BOWSER prices could follow the wholesale unleaded petrol price below $1.30 a litre, the RAA has predicted.

RAA spokesman Mark Borlace said the slump in Adelaide’s wholesale fuel prices from 147.1c on October 15 to 132.1c today was cause for celebration.

Speaking as the retail prices of unleaded reached an average of 141.8c, but continued to fall, Mr Borlace said it was not known how long the good news would continue. “I think we could see retail prices below 130c a litre, depending on where the wholesale price finishes,’’ he said.

Mr Borlace said the RAA was trying to predict when the price would bottom out, but recent changes to the retail price cycle – in which prices regularly jump by around 20c a litre across Adelaide in 24 to 48 hours – made that difficult.

“Even earlier this year the retail prices were dipping below wholesale prices for some time during each cycle, but in the last few cycles this has not happened before prices started going up again,’’ he said.

“History and previous price cycles are no longer that good a predictor.

“The problem is now it is more about the psychology of what is going on inside people’s heads, and working out how the retailers will react.

“The peaks are going up quicker, they are staying up for longer, and at the other end not bottoming out for as long.

Australia’s petrol prices hit 10-year high

The good news is the price has been dropping away quickly because of the drop in the terminal gate or wholesale price.’’

Mr Borlace said the drop of 15c a litre for wholesale unleaded fuel bought by the retailers followed several weeks of easing international pressure which had forced prices up this year to a 10-year high of 160c a litre.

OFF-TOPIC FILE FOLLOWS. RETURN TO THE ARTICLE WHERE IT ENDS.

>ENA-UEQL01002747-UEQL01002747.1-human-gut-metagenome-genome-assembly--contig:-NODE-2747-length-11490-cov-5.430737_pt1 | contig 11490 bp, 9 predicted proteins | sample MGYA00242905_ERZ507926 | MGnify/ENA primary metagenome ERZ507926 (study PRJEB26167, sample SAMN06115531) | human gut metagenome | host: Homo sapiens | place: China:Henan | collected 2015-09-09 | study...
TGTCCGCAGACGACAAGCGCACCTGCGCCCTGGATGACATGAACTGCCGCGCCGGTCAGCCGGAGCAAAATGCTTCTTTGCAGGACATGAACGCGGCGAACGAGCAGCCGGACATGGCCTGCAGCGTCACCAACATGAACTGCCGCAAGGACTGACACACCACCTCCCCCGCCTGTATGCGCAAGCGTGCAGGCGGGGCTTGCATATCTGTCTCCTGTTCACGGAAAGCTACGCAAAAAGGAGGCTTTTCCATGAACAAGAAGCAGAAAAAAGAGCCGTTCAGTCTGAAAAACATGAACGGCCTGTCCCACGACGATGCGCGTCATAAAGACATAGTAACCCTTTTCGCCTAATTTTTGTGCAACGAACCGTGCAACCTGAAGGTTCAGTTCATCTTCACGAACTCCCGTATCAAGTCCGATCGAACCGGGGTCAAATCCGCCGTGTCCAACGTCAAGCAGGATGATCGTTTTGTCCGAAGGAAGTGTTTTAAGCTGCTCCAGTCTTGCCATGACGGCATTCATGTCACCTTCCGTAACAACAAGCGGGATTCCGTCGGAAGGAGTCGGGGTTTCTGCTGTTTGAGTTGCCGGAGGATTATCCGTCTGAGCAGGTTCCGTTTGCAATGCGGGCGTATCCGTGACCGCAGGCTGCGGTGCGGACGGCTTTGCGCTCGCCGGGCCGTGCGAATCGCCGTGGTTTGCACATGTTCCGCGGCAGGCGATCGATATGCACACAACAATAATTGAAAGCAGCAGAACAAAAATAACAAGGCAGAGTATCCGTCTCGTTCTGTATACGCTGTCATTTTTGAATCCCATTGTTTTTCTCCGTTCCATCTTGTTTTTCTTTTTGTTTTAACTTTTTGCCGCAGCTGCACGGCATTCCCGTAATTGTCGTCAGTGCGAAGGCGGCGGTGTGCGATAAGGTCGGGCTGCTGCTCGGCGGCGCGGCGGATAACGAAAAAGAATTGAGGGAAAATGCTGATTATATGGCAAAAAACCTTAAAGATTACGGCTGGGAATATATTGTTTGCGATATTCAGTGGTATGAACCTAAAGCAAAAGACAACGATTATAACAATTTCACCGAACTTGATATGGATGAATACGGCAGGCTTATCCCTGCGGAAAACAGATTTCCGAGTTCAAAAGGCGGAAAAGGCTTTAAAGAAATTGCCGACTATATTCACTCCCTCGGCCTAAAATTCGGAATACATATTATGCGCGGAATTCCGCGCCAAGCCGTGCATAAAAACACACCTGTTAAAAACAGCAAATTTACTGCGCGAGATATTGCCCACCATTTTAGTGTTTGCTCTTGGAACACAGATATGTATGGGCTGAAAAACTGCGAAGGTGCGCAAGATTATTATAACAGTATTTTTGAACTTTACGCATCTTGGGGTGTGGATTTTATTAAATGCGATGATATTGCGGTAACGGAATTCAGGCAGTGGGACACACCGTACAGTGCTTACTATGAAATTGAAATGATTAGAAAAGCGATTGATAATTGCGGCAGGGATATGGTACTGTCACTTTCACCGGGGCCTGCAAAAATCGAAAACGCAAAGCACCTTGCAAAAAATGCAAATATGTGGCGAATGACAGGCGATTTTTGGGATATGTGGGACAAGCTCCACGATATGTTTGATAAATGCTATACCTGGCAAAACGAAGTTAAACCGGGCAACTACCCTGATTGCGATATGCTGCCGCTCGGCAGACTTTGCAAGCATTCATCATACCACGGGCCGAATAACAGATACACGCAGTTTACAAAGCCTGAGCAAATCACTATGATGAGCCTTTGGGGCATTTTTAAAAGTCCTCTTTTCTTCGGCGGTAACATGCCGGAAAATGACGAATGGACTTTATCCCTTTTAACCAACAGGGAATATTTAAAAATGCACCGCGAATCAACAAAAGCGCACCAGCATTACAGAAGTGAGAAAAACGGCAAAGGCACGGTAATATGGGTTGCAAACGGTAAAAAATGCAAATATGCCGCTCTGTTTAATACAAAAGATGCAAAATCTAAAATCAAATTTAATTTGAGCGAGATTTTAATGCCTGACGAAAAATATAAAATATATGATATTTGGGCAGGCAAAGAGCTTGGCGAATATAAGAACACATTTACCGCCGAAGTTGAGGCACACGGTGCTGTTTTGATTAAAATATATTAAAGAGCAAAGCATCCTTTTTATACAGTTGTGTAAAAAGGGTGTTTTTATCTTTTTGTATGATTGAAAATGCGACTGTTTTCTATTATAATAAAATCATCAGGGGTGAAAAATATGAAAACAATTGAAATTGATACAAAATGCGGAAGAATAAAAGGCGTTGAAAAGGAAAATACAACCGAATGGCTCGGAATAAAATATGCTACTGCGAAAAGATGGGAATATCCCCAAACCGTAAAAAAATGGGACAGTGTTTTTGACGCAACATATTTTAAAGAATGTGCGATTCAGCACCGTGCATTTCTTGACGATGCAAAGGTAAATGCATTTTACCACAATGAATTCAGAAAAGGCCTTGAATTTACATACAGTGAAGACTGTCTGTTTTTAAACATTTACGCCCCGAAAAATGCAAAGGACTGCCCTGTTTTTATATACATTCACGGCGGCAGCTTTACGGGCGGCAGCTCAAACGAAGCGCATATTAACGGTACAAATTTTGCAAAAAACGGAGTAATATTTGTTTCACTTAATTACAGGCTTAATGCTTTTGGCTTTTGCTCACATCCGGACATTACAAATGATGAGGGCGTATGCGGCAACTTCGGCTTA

Tension between the US and China, deliberate slowing of production in oil-producing nations and foreign exchange rates, had caused the high prices locally.

The average diesel price in Adelaide yesterday was 157.0c a litre and for LPG it was 93.4c.

The RAA yesterday was also celebrating a breakthrough over its calls for real-time internet fuel pricing data to help motorists who want to shop around for the best price.

It has met with the Commissioner for Consumer Affairs, Dini Soulio, who told the organisation that legislation was being drafted that would demand retailers inform a central government location of any change to bowser prices, as soon as they are made.

The RAA has been lobbying for years for a central repository of bowser prices – accurate to the minute they change – to be available to mobile phone app developers.

Mr Borlace said, as had happened in other cities, prices would be forced down when motorists begin to make detours to buy cheaper fuel.

Extracted from Herald Sun